Paris Beer Week + Chocolate Stout Cake!

Today is the last full day of Paris Beer Week. In their inaugural year, the organizers, brewers, bar and beer shop owners brought some serious game with events and ales throughout the event-packed week. 

Closing ceremonies will be held at tonight's International Beer Celebration at Café A (you can nurse your hangover the next day at Demory's Brunch Bavarois). The event will be the finale to a week of fun-filled days and nights involving unique tastings, lively conversations, and plenty of pulled pints

I'm so thankful to the great team behind Paris Beer Week and the truly outstanding event they  put together, which secured Paris' place among the great craft brew cities. From Twisting and Stouting at Le Supercoin to a tour of mad scientist Mikkeller's adventurous beers at L'Express de Lyon, I had a great beer week and met a ton of amazing people. 

In the spirit of celebration and experimentation I made my first-ever Chocolate Stout Cake. Made, of course, with French craft beer. I used La Brasserie du Mont Salève's Imperial Stout, which I found at my favorite cave à bières, A la Bière Comme a la Bière- but just about any stout or porter will do. 

Thanks again for a great beer week and see you next year!

Mont Salève Chocolate Stout Cake / Gateau Stout du Mont Salève


For the cake:

3 ounces unsweetened chocolate squares

2 cups flour

2 tsps baking powder

1/2 tsp baking soda

1 large pinch sea salt or 1/2 tsp regular salt

1 1/2 stick unsalted butter

1 1/4 cup + 3 tbsps sugar

3 eggs, separated (keep yolks apart so they can be added separately later)

3/4 cup stout or porter

1/4 cup freshly brewed, strong coffee


Preheat oven to 350°. Butter and flour a 12 inch cake tin and set aside. Create a bain- marie using a glass bowl balanced over a pot of bowling water, melt chocolate into coffee, until fully melted and liquid in consistency. Set aside to cool off. Whisk together flour, baking powder, baking soda, and salt. In a separate bowl beat together butter and 1 1/4 cup sugar. Add egg yolks one-by-one. Beat in lukewarm chocolate mixture followed by the stout or porter. Stir in flour mixture. In a separate bowl, beat egg whites and 3 tbsps of sugar until firm, but not stiff. Slowly fold into batter, in separate batches carefully enveloping whites into the batter. Pour batter in cake tin and bake for 30-40 mins, or until a toothpick comes out clean. Let cool at least 20 minutes before icing.

For the icing:

1 oz unsweetened chocolate squares

2 tbsps freshly brewed coffee

3 tbsps butter


Create a bain- marie using a glass bowl balanced over a pot of bowling water, melt chocolate into coffee, until fully melted and liquid in consistency. Remove from heat and stir in butter, one tablespoon at a time, until the mixture is smooth. Cool by placing the bowl in cold water and continue to stir until icing is thick and easily spread onto the cake.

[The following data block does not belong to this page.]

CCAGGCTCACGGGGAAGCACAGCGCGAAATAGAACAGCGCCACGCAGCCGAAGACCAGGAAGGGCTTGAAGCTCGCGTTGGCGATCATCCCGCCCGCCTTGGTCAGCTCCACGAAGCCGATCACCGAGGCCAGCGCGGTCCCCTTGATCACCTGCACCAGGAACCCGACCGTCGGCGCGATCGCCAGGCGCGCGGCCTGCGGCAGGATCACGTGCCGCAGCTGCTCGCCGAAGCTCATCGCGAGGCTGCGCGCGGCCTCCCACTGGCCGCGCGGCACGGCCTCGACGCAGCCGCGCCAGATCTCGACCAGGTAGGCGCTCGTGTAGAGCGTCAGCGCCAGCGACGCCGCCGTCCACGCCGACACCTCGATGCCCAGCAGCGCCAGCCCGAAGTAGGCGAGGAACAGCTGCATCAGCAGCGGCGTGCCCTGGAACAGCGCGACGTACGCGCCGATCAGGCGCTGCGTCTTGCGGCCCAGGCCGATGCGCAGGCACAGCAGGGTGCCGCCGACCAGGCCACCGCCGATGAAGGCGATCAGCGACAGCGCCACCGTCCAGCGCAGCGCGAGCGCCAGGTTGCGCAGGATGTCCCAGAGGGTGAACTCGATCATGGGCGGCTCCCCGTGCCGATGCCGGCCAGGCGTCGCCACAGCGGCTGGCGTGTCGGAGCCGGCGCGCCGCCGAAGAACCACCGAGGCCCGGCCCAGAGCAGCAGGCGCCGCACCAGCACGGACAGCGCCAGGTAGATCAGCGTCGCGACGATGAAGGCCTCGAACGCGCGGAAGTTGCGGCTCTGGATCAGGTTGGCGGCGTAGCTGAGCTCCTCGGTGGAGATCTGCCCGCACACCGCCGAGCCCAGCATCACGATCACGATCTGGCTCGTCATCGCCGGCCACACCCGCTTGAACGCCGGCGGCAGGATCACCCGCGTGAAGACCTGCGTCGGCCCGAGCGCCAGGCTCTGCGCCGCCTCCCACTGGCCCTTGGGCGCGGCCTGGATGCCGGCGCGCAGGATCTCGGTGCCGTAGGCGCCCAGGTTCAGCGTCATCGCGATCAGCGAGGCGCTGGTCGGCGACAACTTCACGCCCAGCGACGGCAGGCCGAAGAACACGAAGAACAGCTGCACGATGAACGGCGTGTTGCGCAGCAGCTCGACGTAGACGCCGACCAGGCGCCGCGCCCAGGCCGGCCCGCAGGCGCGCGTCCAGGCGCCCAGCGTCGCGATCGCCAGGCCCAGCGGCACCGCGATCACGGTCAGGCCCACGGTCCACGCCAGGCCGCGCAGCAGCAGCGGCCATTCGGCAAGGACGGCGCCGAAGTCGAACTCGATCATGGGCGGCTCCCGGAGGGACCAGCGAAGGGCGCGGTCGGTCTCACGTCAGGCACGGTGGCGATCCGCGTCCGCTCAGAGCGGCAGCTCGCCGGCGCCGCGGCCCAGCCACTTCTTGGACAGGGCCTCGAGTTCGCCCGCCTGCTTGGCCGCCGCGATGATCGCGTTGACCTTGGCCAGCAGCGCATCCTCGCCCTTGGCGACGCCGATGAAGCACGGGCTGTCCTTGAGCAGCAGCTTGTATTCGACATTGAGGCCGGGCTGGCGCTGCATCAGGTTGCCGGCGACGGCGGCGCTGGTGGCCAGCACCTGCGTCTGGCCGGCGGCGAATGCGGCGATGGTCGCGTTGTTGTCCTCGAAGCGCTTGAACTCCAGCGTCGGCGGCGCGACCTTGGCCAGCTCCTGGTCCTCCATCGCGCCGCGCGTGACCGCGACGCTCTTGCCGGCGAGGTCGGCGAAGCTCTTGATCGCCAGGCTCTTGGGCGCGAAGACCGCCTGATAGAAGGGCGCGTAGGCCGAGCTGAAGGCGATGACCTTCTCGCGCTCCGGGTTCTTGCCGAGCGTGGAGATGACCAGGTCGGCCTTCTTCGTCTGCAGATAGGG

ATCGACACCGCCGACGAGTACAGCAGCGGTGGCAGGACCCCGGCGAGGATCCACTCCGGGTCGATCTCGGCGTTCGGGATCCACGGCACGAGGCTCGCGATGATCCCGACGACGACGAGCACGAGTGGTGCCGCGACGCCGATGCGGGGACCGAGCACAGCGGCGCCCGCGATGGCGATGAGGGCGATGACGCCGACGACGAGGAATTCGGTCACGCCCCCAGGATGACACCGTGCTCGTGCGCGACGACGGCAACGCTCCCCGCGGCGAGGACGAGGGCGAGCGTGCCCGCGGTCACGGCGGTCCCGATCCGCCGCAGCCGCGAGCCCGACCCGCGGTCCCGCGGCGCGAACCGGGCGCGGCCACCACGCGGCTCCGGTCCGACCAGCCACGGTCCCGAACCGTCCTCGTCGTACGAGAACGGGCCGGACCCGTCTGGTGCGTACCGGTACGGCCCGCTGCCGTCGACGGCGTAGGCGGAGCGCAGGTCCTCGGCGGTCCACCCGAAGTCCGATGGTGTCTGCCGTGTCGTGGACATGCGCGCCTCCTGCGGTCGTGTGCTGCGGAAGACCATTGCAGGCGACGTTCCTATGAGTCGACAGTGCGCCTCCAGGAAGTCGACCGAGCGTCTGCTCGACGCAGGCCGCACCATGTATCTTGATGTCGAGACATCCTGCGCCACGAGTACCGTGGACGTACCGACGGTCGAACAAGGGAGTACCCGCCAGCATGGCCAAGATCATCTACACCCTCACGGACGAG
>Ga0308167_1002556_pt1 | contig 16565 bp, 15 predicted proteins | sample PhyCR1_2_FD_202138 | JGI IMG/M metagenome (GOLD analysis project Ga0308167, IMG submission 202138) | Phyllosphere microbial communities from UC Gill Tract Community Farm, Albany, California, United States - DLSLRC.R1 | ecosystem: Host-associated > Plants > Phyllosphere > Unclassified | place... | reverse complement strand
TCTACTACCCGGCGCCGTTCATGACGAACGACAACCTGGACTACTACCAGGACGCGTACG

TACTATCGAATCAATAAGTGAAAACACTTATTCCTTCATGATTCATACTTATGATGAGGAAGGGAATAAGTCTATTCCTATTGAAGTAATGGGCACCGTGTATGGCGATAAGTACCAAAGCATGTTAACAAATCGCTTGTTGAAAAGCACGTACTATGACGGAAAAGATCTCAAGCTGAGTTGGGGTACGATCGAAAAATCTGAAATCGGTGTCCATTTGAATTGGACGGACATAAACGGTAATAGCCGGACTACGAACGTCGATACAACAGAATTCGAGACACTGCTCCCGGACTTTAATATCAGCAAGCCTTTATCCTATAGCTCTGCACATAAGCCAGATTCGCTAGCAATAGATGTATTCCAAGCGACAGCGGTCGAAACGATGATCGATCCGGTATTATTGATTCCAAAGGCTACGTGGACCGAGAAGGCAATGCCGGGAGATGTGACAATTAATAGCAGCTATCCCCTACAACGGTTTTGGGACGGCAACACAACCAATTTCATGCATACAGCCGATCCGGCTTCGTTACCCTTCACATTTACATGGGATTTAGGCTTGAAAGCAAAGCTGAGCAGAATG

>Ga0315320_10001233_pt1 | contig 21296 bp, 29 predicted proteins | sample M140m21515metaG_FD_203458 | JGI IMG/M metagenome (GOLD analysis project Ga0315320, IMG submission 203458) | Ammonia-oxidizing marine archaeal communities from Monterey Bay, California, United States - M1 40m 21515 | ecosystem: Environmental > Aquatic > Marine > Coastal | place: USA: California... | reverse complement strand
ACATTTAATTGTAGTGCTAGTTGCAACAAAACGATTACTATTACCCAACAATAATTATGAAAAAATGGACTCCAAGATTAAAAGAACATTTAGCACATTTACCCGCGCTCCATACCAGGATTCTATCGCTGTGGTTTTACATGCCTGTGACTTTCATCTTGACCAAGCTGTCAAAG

Deck & Donohue: Something Brewing in Montreuil

Thomas Deck and Mike Donahue (photo courtesy of Deck and Donahue) The Ile-de-France craft beer wave is cresting and will crash the shores of the Seine this May, when the city hosts its first ever Paris Beer Week featuring tastings, events, and meetings with the region's favorite artisanal brewers.

Some faces (and bottles) at the events may be familiar to you by now, with Paris-based Brasserie de la Goutte d'Or enjoying widespread appreciation throughout the capital and craft beer bars finding their place in Paris nightlife.

Trouble #6, Mission Pale Ale, Monk Brown Ale, and Indigo IPA

Thomas Deck and Mike Donohue are the newest additions to Paris' craft beer scene, with their range of beers inspired by their Alsatian and American roots, respectively. From their well-balanced and super drinkable pale ale and blonde to their smooth and aromatic brown ale (which Thomas would quickly tell you has a "velvety mouthfeel"), Deck and Donohue are bringing craft beers to the market for both beer lovers and the beer-curious. Even the IPA, a tricky brew to introduce to the Stella-accustomed Parisian, is approachable and keeps bitterness at bay just enough to be a perfect gateway beer to the wondrous world of IPAs.


Open since March, the Deck and Donohue headquarters are in Montreuil, just east of Paris, where they do everything from brewing to bottling to labeling and packing the beers. The pair have already found a place among Paris brewers, which Mike says are "ready to stick together and help each other out". Banding together, small craft breweries such as Outland, My Beer Company, Deck and Donohue, and La Brasserie de la Goutte d'Or are carving out a space in the local beer scene, which threatens to be inundated by imports.

"It's a bit ironic to see the Brooklyn is the widest available craft beer in Paris right now," Thomas explained "but I think it's also very encouraging and shows a lot remains to be done to show that beer can be a tasty and flavorful product, and not a generic thirst-quencher, or a one-time souvenir from the countryside."

Deck and Donahue's Montreuil brewery

Deck and Donohue's ales and IPAs are making their way to market and can be found at what are likely already your favorite Paris bars and restaurants- including Holybelly and Les Trois 8- with many more to come.